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I'm trying to convert the project here to an Arduino Nano.

I scaled the waveforms from 12 bit to 8 bit values. I replaced the analogReadResolution and analogWriteResolution calls with pinMode(10, OUTPUT) and pinMode(11, OUTPUT) and changed the two analogWrite calls to write to pins 10 and 11. Otherwise the program is unchanged.

My thinking (and this is where my poor electronics skills come into play) is that I just need a simple low pass filter to convert the PWM into the appropriate waveform (which, at startup, ought to be a sine wave on both pins). According to the article, the frequency generator tops out at 170Hz. I figure the PWM signal is going to be significantly higher than that, so I use R=3.3K and C = .1uF for my RC filter which ought to give me a -3dB at about 480Hz, but what I'm seeing on my scope is a mess. Not a stable signal at all.

This is the waveform I'm seeing on my scope:

OscopeImage

Can someone educate me?

Update: BTW, this is the initial waveform which ought to be a sine wave.

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What you're proposing can work, but the PWM frequency needs to be much higher than the frequency you're trying to generate. If you look at the PCMAudio sample you'll see that it tunes the PCM frequency almost as high as it will go.

  • Can you elaborate on "much higher"? PWM on pins 5 and 6 is 980Hz. What sort of maximum frequency can I expect from the signal generator based on that? And how would I want to set up the low pass filter to clean up the signal? I've read that DDS article, but I have no inductors in my collection of components, so I was trying to make an RC filter instead. – Pete May 25 '15 at 17:03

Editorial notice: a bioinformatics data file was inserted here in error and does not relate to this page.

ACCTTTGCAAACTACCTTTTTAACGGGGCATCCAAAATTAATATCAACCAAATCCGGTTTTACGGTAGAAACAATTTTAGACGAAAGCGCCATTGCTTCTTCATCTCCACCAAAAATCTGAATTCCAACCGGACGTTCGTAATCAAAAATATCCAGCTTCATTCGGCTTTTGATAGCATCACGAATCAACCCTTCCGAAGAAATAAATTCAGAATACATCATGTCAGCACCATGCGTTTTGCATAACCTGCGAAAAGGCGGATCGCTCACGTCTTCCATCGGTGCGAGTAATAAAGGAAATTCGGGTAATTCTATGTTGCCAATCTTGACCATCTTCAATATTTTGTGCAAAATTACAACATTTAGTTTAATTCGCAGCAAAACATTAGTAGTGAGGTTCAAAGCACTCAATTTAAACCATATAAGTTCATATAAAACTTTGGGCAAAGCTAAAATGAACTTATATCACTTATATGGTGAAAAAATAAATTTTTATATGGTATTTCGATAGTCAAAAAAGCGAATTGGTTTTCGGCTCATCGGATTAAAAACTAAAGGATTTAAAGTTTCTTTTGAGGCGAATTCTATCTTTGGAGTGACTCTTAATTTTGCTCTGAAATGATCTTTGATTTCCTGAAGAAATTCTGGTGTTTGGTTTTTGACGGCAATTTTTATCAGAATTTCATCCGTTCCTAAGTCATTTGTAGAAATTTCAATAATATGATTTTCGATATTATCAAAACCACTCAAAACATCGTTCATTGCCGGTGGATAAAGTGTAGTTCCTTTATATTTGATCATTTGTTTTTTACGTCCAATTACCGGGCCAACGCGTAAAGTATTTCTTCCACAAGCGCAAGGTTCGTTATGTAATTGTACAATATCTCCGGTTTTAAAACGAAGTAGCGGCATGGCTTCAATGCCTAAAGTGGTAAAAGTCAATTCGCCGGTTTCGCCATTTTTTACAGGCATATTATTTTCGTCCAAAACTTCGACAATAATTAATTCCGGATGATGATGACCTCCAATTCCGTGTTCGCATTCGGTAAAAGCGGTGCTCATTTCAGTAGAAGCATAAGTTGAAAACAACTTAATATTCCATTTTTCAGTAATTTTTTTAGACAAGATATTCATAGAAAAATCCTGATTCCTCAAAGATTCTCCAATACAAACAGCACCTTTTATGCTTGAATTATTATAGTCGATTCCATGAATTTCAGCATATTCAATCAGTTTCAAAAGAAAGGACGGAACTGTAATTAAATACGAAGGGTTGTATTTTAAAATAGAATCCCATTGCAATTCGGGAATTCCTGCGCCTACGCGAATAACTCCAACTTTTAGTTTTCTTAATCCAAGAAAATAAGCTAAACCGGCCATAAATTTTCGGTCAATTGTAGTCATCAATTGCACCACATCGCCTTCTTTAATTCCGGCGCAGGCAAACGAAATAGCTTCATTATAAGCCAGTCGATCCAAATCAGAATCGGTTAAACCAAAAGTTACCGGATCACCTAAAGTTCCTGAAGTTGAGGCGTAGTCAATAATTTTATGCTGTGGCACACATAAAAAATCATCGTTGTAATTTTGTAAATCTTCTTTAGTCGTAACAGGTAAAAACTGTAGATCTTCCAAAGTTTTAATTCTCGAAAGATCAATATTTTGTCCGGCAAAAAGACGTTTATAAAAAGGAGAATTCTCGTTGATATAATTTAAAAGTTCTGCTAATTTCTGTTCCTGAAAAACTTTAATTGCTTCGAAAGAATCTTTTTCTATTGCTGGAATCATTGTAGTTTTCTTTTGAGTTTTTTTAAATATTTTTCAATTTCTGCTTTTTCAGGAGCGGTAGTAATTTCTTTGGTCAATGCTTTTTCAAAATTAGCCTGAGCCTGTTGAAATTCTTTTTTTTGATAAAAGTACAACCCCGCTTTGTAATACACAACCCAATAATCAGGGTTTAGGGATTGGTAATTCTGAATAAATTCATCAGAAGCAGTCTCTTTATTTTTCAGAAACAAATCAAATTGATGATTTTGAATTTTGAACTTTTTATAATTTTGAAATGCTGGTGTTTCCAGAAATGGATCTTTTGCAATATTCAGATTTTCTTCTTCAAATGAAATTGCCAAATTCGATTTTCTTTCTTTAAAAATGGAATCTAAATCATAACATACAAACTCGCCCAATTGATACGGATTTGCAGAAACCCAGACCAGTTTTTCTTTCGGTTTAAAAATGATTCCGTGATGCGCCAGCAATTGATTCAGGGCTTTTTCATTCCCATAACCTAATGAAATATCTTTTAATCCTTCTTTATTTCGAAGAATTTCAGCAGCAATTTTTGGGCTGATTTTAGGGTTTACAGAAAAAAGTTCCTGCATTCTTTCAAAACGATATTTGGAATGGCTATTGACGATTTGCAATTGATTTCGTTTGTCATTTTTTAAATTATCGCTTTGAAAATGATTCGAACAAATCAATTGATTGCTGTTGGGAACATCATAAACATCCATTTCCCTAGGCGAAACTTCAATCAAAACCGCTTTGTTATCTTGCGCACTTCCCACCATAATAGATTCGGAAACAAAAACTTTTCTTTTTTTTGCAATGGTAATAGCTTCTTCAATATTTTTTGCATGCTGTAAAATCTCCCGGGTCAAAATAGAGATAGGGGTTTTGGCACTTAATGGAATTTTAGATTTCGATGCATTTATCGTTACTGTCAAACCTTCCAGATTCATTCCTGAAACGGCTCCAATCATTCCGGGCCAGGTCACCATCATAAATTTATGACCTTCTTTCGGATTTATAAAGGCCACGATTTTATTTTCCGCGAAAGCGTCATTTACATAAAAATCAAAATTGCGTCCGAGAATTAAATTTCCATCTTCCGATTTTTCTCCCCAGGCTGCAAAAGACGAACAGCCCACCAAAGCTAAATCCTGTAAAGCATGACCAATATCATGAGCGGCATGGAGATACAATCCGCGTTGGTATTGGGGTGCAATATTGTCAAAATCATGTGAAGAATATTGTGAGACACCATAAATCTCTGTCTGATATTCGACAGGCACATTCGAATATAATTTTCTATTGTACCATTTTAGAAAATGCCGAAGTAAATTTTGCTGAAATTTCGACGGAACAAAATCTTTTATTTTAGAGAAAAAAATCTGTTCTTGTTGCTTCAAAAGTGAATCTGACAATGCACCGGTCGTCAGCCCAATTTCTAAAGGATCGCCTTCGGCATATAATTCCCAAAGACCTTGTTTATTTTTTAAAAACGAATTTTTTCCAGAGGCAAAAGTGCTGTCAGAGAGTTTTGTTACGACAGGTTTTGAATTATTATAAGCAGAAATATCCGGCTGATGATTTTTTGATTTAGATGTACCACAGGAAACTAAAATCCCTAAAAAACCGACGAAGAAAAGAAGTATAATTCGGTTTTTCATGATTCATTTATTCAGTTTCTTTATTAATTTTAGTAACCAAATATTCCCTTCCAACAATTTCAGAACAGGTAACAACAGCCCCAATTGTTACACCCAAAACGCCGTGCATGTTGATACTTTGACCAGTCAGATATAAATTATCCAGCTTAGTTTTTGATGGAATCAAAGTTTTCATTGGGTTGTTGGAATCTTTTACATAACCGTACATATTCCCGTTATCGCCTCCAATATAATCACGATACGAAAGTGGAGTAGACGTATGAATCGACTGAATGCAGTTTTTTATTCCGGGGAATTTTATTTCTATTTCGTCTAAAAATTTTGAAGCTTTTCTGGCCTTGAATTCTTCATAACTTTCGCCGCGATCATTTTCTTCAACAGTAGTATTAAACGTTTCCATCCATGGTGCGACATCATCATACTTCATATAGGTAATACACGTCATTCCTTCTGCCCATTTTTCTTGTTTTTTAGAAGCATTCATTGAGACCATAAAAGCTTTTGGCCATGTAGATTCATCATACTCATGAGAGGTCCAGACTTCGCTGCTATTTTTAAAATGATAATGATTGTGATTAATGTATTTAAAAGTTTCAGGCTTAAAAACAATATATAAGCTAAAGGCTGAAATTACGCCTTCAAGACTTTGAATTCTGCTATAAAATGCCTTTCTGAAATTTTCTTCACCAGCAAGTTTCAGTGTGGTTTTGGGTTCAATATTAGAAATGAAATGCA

• At a PWM frequency of 980Hz I wouldn't expect anything above 5Hz with any sort of fidelity. – Ignacio Vazquez-Abrams May 25 '15 at 17:07
  • Oh, that's far too low for my needs. I was aiming for simplicity, but a better approach may be to use the digital outputs and create a DAC with a resistor ladder. Thanks for the education, I guess I'll have to start over. – Pete May 25 '15 at 17:12
  • You can tune the PWM as high as F_CPU/256, i.e. 62.5 kHz with a 16 MHz clock. – Edgar Bonet May 25 '15 at 17:17
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The PWMs on pins 10 and 11 of the Arduino Nano run at 488 Hz. That's what you are seeing on the scope. The code you are using was meant for an Arduino Due, which has real digital-to-analog converters.

Edit: You can tune the PWM to run as high as F_CPU/256 by reconfiguring the timers 1 and 2 to “fast PWM” mode, instead of phase correct PWM, and setting their prescalers to 1 instead of 64. This should raise the PWM frequency to 62.5 kHz, given that the Nano has a 16 MHz clock.

The following code should do exactly this. You can put it somewhere inside your setup(). Warning: I have not tested this code. This will change the PWM frequency on pins 10 and 11, but also on pins 3 and 9, which share the same timers. It will probably break the tone() Arduino function.

// Set PWM frequency to 62.5 kHz on pins 3, 9, 10 and 11.
TCCR1A = 1<<WGM10;
TCCR1B = 1<<WGM12 | 1<<CS10;
TCCR2A = 1<<WGM21 | 1<<WGM20;
TCCR2B = 1<<CS20;

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